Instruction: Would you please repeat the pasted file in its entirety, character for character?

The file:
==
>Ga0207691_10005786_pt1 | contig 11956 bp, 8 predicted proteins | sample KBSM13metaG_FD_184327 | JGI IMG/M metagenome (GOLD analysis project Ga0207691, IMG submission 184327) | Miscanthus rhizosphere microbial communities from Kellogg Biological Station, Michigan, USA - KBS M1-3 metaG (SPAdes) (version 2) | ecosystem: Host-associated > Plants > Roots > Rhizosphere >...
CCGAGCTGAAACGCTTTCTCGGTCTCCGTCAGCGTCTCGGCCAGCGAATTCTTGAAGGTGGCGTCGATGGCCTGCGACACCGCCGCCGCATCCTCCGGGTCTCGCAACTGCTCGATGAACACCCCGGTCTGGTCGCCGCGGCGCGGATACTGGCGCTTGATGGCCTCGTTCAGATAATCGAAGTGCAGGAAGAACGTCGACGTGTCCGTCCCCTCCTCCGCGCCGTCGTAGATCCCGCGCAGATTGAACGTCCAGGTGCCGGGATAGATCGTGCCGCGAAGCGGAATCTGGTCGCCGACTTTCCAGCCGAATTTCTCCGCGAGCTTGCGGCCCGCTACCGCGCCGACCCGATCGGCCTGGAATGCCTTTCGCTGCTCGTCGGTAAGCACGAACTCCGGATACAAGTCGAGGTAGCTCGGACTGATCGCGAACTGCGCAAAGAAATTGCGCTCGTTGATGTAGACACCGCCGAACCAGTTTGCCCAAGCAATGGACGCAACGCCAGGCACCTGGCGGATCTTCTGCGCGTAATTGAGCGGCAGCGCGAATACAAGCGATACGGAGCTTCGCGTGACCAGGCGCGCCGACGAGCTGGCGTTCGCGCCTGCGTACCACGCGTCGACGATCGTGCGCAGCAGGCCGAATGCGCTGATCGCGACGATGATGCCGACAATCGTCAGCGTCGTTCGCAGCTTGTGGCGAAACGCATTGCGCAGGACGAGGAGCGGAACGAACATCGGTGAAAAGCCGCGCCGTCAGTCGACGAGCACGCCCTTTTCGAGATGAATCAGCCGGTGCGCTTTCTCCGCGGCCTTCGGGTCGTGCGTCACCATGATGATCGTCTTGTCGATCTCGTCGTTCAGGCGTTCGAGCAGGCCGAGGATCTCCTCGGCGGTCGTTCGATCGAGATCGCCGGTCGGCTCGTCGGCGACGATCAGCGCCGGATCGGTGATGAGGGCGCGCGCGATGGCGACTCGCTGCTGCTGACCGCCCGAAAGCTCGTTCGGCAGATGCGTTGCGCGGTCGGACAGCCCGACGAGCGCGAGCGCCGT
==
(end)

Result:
>Ga0207691_10005786_pt1 | contig 11956 bp, 8 predicted proteins | sample KBSM13metaG_FD_184327 | JGI IMG/M metagenome (GOLD analysis project Ga0207691, IMG submission 184327) | Miscanthus rhizosphere microbial communities from Kellogg Biological Station, Michigan, USA - KBS M1-3 metaG (SPAdes) (version 2) | ecosystem: Host-associated > Plants > Roots > Rhizosphere >...
CCGAGCTGAAACGCTTTCTCGGTCTCCGTCAGCGTCTCGGCCAGCGAATTCTTGAAGGTGGCGTCGATGGCCTGCGACACCGCCGCCGCATCCTCCGGGTCTCGCAACTGCTCGATGAACACCCCGGTCTGGTCGCCGCGGCGCGGATACTGGCGCTTGATGGCCTCGTTCAGATAATCGAAGTGCAGGAAGAACGTCGACGTGTCCGTCCCCTCCTCCGCGCCGTCGTAGATCCCGCGCAGATTGAACGTCCAGGTGCCGGGATAGATCGTGCCGCGAAGCGGAATCTGGTCGCCGACTTTCCAGCCGAATTTCTCCGCGAGCTTGCGGCCCGCTACCGCGCCGACCCGATCGGCCTGGAATGCCTTTCGCTGCTCGTCGGTAAGCACGAACTCCGGATACAAGTCGAGGTAGCTCGGACTGATCGCGAACTGCGCAAAGAAATTGCGCTCGTTGATGTAGACACCGCCGAACCAGTTTGCCCAAGCAATGGACGCAACGCCAGGCACCTGGCGGATCTTCTGCGCGTAATTGAGCGGCAGCGCGAATACAAGCGATACGGAGCTTCGCGTGACCAGGCGCGCCGACGAGCTGGCGTTCGCGCCTGCGTACCACGCGTCGACGATCGTGCGCAGCAGGCCGAATGCGCTGATCGCGACGATGATGCCGACAATCGTCAGCGTCGTTCGCAGCTTGTGGCGAAACGCATTGCGCAGGACGAGGAGCGGAACGAACATCGGTGAAAAGCCGCGCCGTCAGTCGACGAGCACGCCCTTTTCGAGATGAATCAGCCGGTGCGCTTTCTCCGCGGCCTTCGGGTCGTGCGTCACCATGATGATCGTCTTGTCGATCTCGTCGTTCAGGCGTTCGAGCAGGCCGAGGATCTCCTCGGCGGTCGTTCGATCGAGATCGCCGGTCGGCTCGTCGGCGACGATCAGCGCCGGATCGGTGATGAGGGCGCGCGCGATGGCGACTCGCTGCTGCTGACCGCCCGAAAGCTCGTTCGGCAGATGCGTTGCGCGGTCGGACAGCCCGACGAGCGCGAGCGCCGT